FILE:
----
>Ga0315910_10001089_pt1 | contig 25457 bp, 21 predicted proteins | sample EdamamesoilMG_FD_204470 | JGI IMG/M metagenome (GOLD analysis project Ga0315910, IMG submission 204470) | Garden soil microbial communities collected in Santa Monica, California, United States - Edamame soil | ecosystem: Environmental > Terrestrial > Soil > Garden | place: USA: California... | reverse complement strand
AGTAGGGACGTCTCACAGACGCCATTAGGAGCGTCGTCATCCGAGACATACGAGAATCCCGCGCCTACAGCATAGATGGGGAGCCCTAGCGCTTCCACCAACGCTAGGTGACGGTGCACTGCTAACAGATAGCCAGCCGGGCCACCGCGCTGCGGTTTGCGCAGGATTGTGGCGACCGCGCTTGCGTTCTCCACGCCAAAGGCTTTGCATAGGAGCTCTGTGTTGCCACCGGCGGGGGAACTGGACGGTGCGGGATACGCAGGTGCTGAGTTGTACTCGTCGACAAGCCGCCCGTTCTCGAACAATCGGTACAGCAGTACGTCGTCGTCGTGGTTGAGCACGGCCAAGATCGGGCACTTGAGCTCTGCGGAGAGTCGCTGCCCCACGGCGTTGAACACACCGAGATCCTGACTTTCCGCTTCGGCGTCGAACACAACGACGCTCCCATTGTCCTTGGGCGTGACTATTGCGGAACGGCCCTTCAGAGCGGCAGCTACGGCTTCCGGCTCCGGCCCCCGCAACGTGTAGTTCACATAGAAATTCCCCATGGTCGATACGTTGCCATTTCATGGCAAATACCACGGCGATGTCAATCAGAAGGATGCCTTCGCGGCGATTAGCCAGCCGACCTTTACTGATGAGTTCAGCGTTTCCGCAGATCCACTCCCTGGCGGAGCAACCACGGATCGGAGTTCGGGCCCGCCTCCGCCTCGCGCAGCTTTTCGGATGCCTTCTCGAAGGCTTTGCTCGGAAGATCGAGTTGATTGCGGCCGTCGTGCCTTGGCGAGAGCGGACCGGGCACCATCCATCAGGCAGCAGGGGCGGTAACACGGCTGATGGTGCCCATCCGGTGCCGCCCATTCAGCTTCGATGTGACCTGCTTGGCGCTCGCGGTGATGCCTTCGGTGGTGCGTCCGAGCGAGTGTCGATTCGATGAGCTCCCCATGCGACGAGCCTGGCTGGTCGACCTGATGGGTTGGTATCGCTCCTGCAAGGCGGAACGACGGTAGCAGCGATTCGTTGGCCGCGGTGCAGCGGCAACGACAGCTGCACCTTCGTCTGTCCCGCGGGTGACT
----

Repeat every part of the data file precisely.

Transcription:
>Ga0315910_10001089_pt1 | contig 25457 bp, 21 predicted proteins | sample EdamamesoilMG_FD_204470 | JGI IMG/M metagenome (GOLD analysis project Ga0315910, IMG submission 204470) | Garden soil microbial communities collected in Santa Monica, California, United States - Edamame soil | ecosystem: Environmental > Terrestrial > Soil > Garden | place: USA: California... | reverse complement strand
AGTAGGGACGTCTCACAGACGCCATTAGGAGCGTCGTCATCCGAGACATACGAGAATCCCGCGCCTACAGCATAGATGGGGAGCCCTAGCGCTTCCACCAACGCTAGGTGACGGTGCACTGCTAACAGATAGCCAGCCGGGCCACCGCGCTGCGGTTTGCGCAGGATTGTGGCGACCGCGCTTGCGTTCTCCACGCCAAAGGCTTTGCATAGGAGCTCTGTGTTGCCACCGGCGGGGGAACTGGACGGTGCGGGATACGCAGGTGCTGAGTTGTACTCGTCGACAAGCCGCCCGTTCTCGAACAATCGGTACAGCAGTACGTCGTCGTCGTGGTTGAGCACGGCCAAGATCGGGCACTTGAGCTCTGCGGAGAGTCGCTGCCCCACGGCGTTGAACACACCGAGATCCTGACTTTCCGCTTCGGCGTCGAACACAACGACGCTCCCATTGTCCTTGGGCGTGACTATTGCGGAACGGCCCTTCAGAGCGGCAGCTACGGCTTCCGGCTCCGGCCCCCGCAACGTGTAGTTCACATAGAAATTCCCCATGGTCGATACGTTGCCATTTCATGGCAAATACCACGGCGATGTCAATCAGAAGGATGCCTTCGCGGCGATTAGCCAGCCGACCTTTACTGATGAGTTCAGCGTTTCCGCAGATCCACTCCCTGGCGGAGCAACCACGGATCGGAGTTCGGGCCCGCCTCCGCCTCGCGCAGCTTTTCGGATGCCTTCTCGAAGGCTTTGCTCGGAAGATCGAGTTGATTGCGGCCGTCGTGCCTTGGCGAGAGCGGACCGGGCACCATCCATCAGGCAGCAGGGGCGGTAACACGGCTGATGGTGCCCATCCGGTGCCGCCCATTCAGCTTCGATGTGACCTGCTTGGCGCTCGCGGTGATGCCTTCGGTGGTGCGTCCGAGCGAGTGTCGATTCGATGAGCTCCCCATGCGACGAGCCTGGCTGGTCGACCTGATGGGTTGGTATCGCTCCTGCAAGGCGGAACGACGGTAGCAGCGATTCGTTGGCCGCGGTGCAGCGGCAACGACAGCTGCACCTTCGTCTGTCCCGCGGGTGACT